The rare (un)lucky star dies by means of black hole, which shreds the star to bits before swallowing it. It’s a spectacular death to observe, but one which is less bright and hot than we thought they would be…
By measuring the black hole mass and velocity dispersion of currently merging galaxies each in various stages of a merger, the authors conclude that the growth of the central super massive black hole occurs in the early stages of each merger and outpaces any bursts of star formation or central bulge growth.
Today’s paper introduces a project called astroEDU. They’re aiming to make astronomy learning resources, like those you can find on Wikiversity, easier to find and of higher quality. To do this, the authors introduce a peer-review structure for education materials modeled on the one widely-accepted for scholarly research.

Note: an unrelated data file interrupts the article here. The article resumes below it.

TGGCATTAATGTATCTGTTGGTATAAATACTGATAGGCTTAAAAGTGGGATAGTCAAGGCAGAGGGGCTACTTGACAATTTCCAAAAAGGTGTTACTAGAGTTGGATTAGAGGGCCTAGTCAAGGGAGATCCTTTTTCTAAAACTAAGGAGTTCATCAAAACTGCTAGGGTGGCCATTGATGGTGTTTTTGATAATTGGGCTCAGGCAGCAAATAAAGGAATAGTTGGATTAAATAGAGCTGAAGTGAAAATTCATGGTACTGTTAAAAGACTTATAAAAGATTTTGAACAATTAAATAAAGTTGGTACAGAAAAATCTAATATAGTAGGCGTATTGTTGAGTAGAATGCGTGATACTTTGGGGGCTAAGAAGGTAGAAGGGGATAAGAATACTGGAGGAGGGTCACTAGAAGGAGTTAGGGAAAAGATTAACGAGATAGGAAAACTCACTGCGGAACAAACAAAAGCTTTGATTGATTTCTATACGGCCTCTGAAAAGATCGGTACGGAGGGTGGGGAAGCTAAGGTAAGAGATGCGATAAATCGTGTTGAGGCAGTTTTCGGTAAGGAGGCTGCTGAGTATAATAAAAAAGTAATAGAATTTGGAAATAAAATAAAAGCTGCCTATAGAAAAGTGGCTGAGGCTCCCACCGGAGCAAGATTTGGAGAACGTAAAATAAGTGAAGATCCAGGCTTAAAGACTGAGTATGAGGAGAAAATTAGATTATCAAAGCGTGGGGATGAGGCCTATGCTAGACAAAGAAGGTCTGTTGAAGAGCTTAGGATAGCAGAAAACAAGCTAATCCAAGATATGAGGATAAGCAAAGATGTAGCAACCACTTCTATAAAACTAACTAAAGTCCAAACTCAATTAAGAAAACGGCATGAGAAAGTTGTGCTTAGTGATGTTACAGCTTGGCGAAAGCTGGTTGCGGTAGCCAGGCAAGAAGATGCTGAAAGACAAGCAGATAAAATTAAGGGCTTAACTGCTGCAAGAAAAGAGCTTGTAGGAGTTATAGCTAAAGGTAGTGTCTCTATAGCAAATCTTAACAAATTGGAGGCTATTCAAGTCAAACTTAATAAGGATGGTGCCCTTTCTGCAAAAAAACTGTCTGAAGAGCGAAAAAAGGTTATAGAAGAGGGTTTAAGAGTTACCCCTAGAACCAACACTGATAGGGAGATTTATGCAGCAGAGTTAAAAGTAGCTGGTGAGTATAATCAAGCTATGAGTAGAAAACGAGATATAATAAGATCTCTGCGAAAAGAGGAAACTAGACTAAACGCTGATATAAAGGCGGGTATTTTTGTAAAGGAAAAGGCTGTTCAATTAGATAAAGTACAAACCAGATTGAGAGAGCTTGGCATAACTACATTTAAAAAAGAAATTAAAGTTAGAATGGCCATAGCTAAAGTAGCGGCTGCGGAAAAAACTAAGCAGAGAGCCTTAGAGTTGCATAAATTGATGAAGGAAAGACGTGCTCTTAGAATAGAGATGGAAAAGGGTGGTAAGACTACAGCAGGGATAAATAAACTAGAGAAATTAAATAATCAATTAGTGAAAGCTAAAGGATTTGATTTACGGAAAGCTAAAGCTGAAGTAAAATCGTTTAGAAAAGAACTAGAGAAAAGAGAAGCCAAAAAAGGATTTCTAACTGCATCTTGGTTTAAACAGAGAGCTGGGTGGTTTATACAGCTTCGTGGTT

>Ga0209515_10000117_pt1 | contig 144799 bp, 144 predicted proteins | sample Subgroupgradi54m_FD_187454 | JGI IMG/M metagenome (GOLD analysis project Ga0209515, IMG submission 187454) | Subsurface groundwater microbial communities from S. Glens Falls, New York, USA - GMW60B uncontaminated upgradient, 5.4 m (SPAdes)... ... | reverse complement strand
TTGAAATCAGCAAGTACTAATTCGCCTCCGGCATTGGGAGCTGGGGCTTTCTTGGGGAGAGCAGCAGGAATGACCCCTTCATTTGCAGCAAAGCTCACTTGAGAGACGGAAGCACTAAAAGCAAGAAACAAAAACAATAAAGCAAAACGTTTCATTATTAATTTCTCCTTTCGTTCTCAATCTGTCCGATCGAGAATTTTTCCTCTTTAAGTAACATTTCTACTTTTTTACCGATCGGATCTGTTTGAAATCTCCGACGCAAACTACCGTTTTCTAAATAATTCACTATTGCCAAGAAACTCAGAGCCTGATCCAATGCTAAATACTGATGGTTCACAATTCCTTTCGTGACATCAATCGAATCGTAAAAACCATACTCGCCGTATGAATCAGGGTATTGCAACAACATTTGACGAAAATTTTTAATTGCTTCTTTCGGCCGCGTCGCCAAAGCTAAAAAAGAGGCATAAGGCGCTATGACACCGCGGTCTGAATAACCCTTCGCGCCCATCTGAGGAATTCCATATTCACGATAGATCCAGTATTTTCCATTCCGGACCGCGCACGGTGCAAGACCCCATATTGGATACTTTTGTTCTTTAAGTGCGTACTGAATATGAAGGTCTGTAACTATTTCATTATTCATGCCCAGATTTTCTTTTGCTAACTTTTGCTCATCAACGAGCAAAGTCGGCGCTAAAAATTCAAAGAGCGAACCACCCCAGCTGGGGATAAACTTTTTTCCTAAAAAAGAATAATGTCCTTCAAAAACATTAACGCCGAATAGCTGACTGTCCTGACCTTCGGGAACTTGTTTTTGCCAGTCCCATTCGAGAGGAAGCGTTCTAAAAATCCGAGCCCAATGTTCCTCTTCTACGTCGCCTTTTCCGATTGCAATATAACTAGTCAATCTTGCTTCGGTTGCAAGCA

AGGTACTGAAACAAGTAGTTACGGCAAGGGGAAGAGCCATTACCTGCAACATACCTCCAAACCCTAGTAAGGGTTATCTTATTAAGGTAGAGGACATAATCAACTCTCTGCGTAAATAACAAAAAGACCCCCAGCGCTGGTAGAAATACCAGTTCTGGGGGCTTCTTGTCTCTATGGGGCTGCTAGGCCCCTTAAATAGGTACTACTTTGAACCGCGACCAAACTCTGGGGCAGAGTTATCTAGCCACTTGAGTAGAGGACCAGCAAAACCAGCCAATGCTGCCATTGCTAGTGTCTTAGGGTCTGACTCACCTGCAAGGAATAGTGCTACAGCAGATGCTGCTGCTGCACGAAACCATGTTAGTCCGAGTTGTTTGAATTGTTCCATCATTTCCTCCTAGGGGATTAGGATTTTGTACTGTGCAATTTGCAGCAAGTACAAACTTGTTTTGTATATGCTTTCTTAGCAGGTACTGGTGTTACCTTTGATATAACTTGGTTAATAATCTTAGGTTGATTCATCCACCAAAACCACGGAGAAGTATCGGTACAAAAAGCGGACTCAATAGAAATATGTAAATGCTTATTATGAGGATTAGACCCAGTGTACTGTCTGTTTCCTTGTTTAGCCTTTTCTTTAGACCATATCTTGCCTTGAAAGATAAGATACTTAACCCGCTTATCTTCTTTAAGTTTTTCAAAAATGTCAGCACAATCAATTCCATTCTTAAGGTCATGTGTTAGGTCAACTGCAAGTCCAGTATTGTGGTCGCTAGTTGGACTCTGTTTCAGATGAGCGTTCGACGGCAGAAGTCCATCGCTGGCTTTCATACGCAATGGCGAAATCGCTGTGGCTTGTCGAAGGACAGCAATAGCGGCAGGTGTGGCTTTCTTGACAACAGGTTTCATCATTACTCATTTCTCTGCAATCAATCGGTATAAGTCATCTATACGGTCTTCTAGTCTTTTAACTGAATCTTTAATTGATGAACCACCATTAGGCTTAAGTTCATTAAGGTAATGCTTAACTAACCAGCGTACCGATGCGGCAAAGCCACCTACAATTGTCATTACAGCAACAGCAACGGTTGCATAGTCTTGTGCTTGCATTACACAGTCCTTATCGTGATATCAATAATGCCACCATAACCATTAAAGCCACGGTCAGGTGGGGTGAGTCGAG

Reproducing the observed star formation history of galaxies in simulations is a fantastic test of our understanding of galaxy evolution. This is regulated strongly by “feedback”, for example, from supernova. Today’s astrobite discusses feedback from high mass X-ray binaries.
A new analysis technique, that fits simultaneously for light-curve systematics and transit signals, finds 36 planet candidates in the K2 dataset — Kepler is still in the game!
This paper reports the results of a cosmological simulation, and how smooth accretion and mergers affect three important aspects of galaxy formation: stellar mass growth, size increase, and morphology changes.